Molecular pharmaceutics

Molecular details of INH-C10 binding to wt KatG and Its S315T mutant.

PMID 25590860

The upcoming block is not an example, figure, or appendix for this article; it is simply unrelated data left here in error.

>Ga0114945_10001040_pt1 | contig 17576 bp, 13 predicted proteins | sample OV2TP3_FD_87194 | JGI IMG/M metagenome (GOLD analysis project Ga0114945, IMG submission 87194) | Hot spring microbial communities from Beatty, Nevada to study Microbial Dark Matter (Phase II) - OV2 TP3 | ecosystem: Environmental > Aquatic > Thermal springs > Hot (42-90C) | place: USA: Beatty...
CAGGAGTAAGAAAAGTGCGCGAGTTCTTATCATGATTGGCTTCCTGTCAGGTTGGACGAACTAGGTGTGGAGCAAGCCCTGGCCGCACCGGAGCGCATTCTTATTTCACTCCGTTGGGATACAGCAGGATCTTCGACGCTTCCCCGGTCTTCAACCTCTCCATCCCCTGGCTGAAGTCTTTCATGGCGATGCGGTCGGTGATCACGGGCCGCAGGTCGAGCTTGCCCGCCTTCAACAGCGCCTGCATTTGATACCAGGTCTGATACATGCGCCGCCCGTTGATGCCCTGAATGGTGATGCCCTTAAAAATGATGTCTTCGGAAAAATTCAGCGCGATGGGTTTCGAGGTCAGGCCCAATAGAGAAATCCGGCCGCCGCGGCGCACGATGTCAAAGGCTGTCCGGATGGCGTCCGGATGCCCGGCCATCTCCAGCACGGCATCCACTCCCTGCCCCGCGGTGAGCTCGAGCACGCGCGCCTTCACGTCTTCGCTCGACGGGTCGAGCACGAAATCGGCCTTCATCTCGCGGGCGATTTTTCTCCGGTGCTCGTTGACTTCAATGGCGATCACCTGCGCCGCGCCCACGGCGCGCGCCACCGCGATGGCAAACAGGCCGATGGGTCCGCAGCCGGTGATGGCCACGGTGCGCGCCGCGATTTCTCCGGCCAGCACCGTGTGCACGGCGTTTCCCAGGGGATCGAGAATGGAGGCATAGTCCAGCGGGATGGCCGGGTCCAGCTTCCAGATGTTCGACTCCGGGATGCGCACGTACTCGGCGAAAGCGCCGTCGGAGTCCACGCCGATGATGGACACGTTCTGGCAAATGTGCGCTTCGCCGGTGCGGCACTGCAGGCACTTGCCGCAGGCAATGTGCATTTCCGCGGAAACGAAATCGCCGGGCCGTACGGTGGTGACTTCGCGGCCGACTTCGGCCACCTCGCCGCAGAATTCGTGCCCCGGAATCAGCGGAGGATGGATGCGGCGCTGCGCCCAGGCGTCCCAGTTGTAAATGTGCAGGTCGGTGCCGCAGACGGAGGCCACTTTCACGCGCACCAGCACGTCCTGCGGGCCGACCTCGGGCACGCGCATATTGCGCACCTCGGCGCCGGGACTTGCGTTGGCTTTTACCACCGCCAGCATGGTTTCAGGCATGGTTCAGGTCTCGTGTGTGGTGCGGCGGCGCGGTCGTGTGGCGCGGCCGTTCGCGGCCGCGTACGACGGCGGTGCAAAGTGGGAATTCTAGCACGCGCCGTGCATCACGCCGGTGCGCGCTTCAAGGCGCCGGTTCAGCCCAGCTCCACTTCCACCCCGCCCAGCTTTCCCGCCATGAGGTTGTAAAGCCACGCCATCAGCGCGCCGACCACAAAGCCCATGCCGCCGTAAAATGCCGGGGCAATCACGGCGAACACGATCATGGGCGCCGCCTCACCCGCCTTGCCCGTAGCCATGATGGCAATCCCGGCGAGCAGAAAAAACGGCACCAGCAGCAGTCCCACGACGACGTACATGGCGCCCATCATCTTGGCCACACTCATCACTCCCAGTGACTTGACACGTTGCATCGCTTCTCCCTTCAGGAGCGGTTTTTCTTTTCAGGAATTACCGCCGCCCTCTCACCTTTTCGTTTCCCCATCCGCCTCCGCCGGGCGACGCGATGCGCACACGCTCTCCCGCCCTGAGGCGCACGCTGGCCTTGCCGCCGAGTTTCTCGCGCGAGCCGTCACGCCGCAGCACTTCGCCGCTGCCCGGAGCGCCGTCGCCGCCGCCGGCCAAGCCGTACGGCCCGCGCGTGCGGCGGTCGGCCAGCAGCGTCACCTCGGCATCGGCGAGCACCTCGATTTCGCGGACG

Isoniazid (INH) is still one of the two most effective antitubercular drugs and is included in all recommended multitherapeutic regimens. Because of the increasing resistance of Mycobacterium tuberculosis to INH, mainly associated with mutations in the katG gene, new INH-based compounds have been proposed to circumvent this problem. In this work, we present a detailed comparative study of the molecular determinants of the interactions between wt KatG or its S315T mutant form and either INH or INH-C10, a new acylated INH derivative. MD simulations were used to explore the conformational space of both proteins, and results indicate that the S315T mutation did not have a significant impact on the average size of the access tunnel in the vicinity of these residues. Our simulations also indicate that the steric hindrance role assigned to Asp137 is transient and that electrostatic changes can be important in understanding the enzyme activity data of mutations in KatG. Additionally, molecular docking studies were used to determine the preferred modes of binding of the two substrates. Upon mutation, the apparently less favored docking solution for reaction became the most abundant, suggesting that S315T mutation favors less optimal binding modes. Moreover, the aliphatic tail in INH-C10 seems to bring the hydrazine group closer to the heme, thus favoring the apparent most reactive binding mode, regardless of the enzyme form. The ITC data is in agreement with our interpretation of the C10 alkyl chain role and helped to rationalize the significantly lower experimental MIC value observed for INH-C10. This compound seems to be able to counterbalance most of the conformational restrictions introduced by the mutation, which are thought to be responsible for the decrease in INH activity in the mutated strain. Therefore, INH-C10 appears to be a very promising lead compound for drug development.